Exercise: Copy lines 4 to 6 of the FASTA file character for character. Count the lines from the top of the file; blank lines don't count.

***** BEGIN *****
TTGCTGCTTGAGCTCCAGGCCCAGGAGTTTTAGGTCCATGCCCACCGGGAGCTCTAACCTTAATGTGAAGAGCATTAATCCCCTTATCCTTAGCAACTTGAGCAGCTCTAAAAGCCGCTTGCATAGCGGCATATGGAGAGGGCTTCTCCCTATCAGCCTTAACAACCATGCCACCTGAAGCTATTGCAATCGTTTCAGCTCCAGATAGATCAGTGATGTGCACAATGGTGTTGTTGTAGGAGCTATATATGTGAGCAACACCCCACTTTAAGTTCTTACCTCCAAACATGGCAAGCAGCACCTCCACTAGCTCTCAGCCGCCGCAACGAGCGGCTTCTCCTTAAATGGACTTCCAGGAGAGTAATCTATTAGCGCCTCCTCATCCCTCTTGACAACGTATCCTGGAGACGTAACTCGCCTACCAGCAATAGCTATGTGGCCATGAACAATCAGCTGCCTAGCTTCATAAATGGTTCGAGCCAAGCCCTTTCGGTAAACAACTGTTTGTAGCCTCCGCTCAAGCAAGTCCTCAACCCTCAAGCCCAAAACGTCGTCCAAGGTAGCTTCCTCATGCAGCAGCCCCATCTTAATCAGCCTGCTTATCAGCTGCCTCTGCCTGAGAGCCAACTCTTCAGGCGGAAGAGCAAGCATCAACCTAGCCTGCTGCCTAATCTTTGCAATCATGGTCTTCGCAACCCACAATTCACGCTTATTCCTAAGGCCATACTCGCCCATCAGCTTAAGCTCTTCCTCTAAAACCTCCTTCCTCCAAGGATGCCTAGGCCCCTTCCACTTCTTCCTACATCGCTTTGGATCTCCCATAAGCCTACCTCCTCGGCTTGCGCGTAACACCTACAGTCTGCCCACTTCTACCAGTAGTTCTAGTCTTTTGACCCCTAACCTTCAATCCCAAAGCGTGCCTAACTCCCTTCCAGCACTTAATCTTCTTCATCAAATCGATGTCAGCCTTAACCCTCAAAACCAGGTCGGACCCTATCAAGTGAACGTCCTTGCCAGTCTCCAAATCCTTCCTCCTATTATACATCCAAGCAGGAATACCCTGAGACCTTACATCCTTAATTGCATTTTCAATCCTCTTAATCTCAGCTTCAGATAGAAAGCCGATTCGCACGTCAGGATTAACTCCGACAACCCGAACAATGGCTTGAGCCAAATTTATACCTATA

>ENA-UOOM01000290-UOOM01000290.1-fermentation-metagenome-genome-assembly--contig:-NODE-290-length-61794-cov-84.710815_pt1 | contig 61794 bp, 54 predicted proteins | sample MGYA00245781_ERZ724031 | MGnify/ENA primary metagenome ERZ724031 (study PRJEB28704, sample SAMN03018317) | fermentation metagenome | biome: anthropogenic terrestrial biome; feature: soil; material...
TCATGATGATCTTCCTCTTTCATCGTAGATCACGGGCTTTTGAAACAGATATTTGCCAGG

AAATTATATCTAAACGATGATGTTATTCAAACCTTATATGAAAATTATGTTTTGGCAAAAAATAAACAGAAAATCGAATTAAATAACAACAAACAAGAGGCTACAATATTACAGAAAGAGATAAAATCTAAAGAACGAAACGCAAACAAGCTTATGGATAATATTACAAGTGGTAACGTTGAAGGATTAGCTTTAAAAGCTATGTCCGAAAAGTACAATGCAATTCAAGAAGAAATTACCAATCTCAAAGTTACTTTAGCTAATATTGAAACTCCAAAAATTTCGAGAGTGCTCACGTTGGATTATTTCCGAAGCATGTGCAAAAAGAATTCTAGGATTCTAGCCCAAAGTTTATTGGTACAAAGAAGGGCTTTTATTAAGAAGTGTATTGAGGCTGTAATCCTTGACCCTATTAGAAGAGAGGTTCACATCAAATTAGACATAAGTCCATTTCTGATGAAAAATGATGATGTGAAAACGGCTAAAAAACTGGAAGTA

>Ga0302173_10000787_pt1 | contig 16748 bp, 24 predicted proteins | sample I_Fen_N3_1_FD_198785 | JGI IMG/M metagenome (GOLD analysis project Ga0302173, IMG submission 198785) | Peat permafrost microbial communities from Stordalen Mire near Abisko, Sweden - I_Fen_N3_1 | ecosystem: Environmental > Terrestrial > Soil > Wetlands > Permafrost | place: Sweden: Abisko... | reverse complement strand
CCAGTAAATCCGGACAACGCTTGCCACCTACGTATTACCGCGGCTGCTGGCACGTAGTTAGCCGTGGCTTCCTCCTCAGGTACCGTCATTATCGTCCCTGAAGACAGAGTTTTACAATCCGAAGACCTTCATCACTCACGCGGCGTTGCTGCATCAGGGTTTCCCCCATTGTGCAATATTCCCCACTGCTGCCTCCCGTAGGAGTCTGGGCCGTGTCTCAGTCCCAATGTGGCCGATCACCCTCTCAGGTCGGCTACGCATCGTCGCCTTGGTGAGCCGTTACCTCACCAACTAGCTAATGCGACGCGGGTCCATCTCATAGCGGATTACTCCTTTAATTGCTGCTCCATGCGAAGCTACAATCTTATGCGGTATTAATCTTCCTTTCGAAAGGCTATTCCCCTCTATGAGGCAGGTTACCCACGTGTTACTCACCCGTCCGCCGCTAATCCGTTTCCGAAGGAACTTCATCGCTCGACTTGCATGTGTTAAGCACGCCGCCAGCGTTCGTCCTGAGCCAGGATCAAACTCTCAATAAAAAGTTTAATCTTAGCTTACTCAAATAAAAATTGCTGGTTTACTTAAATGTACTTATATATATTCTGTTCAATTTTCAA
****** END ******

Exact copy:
AAATTATATCTAAACGATGATGTTATTCAAACCTTATATGAAAATTATGTTTTGGCAAAAAATAAACAGAAAATCGAATTAAATAACAACAAACAAGAGGCTACAATATTACAGAAAGAGATAAAATCTAAAGAACGAAACGCAAACAAGCTTATGGATAATATTACAAGTGGTAACGTTGAAGGATTAGCTTTAAAAGCTATGTCCGAAAAGTACAATGCAATTCAAGAAGAAATTACCAATCTCAAAGTTACTTTAGCTAATATTGAAACTCCAAAAATTTCGAGAGTGCTCACGTTGGATTATTTCCGAAGCATGTGCAAAAAGAATTCTAGGATTCTAGCCCAAAGTTTATTGGTACAAAGAAGGGCTTTTATTAAGAAGTGTATTGAGGCTGTAATCCTTGACCCTATTAGAAGAGAGGTTCACATCAAATTAGACATAAGTCCATTTCTGATGAAAAATGATGATGTGAAAACGGCTAAAAAACTGGAAGTA

>Ga0302173_10000787_pt1 | contig 16748 bp, 24 predicted proteins | sample I_Fen_N3_1_FD_198785 | JGI IMG/M metagenome (GOLD analysis project Ga0302173, IMG submission 198785) | Peat permafrost microbial communities from Stordalen Mire near Abisko, Sweden - I_Fen_N3_1 | ecosystem: Environmental > Terrestrial > Soil > Wetlands > Permafrost | place: Sweden: Abisko... | reverse complement strand
CCAGTAAATCCGGACAACGCTTGCCACCTACGTATTACCGCGGCTGCTGGCACGTAGTTAGCCGTGGCTTCCTCCTCAGGTACCGTCATTATCGTCCCTGAAGACAGAGTTTTACAATCCGAAGACCTTCATCACTCACGCGGCGTTGCTGCATCAGGGTTTCCCCCATTGTGCAATATTCCCCACTGCTGCCTCCCGTAGGAGTCTGGGCCGTGTCTCAGTCCCAATGTGGCCGATCACCCTCTCAGGTCGGCTACGCATCGTCGCCTTGGTGAGCCGTTACCTCACCAACTAGCTAATGCGACGCGGGTCCATCTCATAGCGGATTACTCCTTTAATTGCTGCTCCATGCGAAGCTACAATCTTATGCGGTATTAATCTTCCTTTCGAAAGGCTATTCCCCTCTATGAGGCAGGTTACCCACGTGTTACTCACCCGTCCGCCGCTAATCCGTTTCCGAAGGAACTTCATCGCTCGACTTGCATGTGTTAAGCACGCCGCCAGCGTTCGTCCTGAGCCAGGATCAAACTCTCAATAAAAAGTTTAATCTTAGCTTACTCAAATAAAAATTGCTGGTTTACTTAAATGTACTTATATATATTCTGTTCAATTTTCAA